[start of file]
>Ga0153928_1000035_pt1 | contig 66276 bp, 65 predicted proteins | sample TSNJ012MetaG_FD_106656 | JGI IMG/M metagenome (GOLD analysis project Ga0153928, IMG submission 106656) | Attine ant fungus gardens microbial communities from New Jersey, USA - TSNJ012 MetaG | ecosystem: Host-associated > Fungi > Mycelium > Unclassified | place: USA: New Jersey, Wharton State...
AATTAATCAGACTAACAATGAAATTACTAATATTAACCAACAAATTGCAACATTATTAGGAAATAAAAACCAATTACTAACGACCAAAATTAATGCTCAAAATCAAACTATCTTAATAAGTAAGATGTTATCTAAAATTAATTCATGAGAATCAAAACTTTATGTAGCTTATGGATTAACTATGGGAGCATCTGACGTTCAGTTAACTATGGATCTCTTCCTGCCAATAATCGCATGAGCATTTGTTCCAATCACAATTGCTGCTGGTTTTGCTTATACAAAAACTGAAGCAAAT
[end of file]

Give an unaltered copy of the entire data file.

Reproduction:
>Ga0153928_1000035_pt1 | contig 66276 bp, 65 predicted proteins | sample TSNJ012MetaG_FD_106656 | JGI IMG/M metagenome (GOLD analysis project Ga0153928, IMG submission 106656) | Attine ant fungus gardens microbial communities from New Jersey, USA - TSNJ012 MetaG | ecosystem: Host-associated > Fungi > Mycelium > Unclassified | place: USA: New Jersey, Wharton State...
AATTAATCAGACTAACAATGAAATTACTAATATTAACCAACAAATTGCAACATTATTAGGAAATAAAAACCAATTACTAACGACCAAAATTAATGCTCAAAATCAAACTATCTTAATAAGTAAGATGTTATCTAAAATTAATTCATGAGAATCAAAACTTTATGTAGCTTATGGATTAACTATGGGAGCATCTGACGTTCAGTTAACTATGGATCTCTTCCTGCCAATAATCGCATGAGCATTTGTTCCAATCACAATTGCTGCTGGTTTTGCTTATACAAAAACTGAAGCAAAT